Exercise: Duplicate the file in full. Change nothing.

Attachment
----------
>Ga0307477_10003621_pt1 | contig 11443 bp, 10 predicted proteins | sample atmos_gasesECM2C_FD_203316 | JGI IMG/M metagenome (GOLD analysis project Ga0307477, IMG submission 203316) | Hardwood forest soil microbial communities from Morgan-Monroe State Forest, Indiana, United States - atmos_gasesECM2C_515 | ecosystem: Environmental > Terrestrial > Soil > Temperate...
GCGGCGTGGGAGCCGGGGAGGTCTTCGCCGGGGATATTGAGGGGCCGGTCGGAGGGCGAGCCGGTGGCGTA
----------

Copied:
>Ga0307477_10003621_pt1 | contig 11443 bp, 10 predicted proteins | sample atmos_gasesECM2C_FD_203316 | JGI IMG/M metagenome (GOLD analysis project Ga0307477, IMG submission 203316) | Hardwood forest soil microbial communities from Morgan-Monroe State Forest, Indiana, United States - atmos_gasesECM2C_515 | ecosystem: Environmental > Terrestrial > Soil > Temperate...
GCGGCGTGGGAGCCGGGGAGGTCTTCGCCGGGGATATTGAGGGGCCGGTCGGAGGGCGAGCCGGTGGCGTA